I wrote this to a prompt on the house_month community on LiveJournal. Some slight changes have since been made.The prompt was:
Take any number of the main cast or recurring characters, put them in a room. No leaves the room for the course of the
story. You can have an outside influence cause that, or can simply be what happens.
caught you knockin’ at my cellar door
“I love you baby, can I have some more?”
the damage done
- Neil Young
This will not leave this room.
She closes the door behind her,
and crosses into the island of light in the inner office.
She doesn’t look at him. He sniffs.
She moves to her
desk, systematically piles some papers on top of each other, moves them to her chair for the time being, criss-crossed so
the piles are easy to sort out later. She puts the clinic stuff in the space she’s made and looks at him.
on the couch, head bowed, forehead resting upon the handle of his cane, which he grasps around the shaft with two hands. His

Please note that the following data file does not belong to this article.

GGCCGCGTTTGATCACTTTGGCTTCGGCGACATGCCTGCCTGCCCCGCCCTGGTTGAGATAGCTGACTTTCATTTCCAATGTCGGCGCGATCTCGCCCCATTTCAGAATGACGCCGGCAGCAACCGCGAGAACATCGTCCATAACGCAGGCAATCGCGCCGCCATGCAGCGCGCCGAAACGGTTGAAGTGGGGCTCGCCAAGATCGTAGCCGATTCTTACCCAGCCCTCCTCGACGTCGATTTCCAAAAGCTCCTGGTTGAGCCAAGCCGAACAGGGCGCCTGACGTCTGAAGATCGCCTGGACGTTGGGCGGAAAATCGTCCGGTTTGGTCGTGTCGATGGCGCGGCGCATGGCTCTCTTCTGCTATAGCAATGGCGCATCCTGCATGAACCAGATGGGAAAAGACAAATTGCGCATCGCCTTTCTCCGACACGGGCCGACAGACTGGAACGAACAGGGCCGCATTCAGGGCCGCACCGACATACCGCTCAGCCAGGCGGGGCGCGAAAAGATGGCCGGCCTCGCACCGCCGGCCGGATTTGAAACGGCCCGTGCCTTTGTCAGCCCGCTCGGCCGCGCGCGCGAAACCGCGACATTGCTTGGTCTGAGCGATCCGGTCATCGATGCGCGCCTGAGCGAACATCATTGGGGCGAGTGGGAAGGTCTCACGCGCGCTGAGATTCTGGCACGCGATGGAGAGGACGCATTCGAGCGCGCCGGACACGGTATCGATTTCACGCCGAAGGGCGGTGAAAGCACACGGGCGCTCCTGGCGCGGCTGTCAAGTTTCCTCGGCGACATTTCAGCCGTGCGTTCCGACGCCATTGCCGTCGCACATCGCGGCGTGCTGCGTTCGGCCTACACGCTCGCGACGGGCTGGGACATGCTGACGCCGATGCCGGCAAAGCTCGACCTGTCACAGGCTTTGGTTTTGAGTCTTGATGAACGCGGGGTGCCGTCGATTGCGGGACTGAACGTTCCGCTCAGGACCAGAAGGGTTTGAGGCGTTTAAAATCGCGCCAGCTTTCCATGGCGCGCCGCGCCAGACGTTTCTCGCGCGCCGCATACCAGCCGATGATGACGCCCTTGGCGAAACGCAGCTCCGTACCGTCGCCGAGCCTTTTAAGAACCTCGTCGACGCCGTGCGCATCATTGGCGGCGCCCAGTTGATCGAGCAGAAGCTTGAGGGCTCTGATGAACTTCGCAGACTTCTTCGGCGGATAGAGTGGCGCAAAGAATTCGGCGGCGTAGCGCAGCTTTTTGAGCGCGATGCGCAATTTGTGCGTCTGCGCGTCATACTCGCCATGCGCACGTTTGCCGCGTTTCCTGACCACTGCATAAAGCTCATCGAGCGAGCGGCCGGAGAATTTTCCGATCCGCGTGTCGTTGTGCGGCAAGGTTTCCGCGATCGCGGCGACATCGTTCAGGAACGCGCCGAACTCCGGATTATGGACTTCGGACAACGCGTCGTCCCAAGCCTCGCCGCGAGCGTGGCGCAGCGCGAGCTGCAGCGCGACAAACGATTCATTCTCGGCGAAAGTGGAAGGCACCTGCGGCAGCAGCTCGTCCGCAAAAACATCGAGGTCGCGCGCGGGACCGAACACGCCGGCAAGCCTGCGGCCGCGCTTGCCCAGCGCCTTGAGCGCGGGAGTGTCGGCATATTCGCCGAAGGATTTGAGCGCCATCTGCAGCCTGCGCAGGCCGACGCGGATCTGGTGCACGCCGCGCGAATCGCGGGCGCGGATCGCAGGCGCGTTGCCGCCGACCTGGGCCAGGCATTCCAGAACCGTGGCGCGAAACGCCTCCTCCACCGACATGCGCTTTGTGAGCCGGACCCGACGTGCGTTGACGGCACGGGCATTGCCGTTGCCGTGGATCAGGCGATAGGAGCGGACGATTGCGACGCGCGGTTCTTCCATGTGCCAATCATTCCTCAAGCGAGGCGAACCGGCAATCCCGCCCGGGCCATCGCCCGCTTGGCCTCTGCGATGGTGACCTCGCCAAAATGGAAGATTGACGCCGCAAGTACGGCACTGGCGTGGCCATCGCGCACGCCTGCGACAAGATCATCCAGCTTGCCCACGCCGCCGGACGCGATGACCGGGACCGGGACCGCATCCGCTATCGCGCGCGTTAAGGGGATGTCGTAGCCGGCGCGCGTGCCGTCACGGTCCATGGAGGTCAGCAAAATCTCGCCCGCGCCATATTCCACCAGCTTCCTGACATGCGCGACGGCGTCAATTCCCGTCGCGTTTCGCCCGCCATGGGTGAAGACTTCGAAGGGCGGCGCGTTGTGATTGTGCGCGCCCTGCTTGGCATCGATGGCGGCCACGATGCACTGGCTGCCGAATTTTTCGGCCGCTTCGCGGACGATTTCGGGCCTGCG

only concession to movement is the thumb he taps on his other fingers, no rhythm apparent to her.
He has retrieved the
cane. She wonders if he marked the wall.
He doesn’t look up. He sniffs again.
She wishes that it never
happened, but that isn’t new.
What is both new and disturbing is that she has just had the awful thought that it
would have been fine and dandy if she was anywhere but, doing anything else, when it happened. She wishes that she had nothing
to do with it.
That she could have been sick or off-duty or working at another department, on a conference half a country
away like Wilson. She realises then this is a perfectly terrible thought to think, wishing to exculpate herself from any involvement,
from any complication, instead of somehow preventing, making up for, what happened. A new, stronger brand of guilt burns inside
What happened to House was a really rotten, pisspoor bit of luck. In her guilt, she cannot help but think that thinking
these things will make it worse.
Guilt. When she first knew House it was just college, just that he was the legend
of the med students, just annotated textbooks and crumpled essays and beer, lots of beer. Just House the brain, House the
lightweight, House the sportsman, House the maverick. They were younger. She had nothing to be guilty for. Later, she would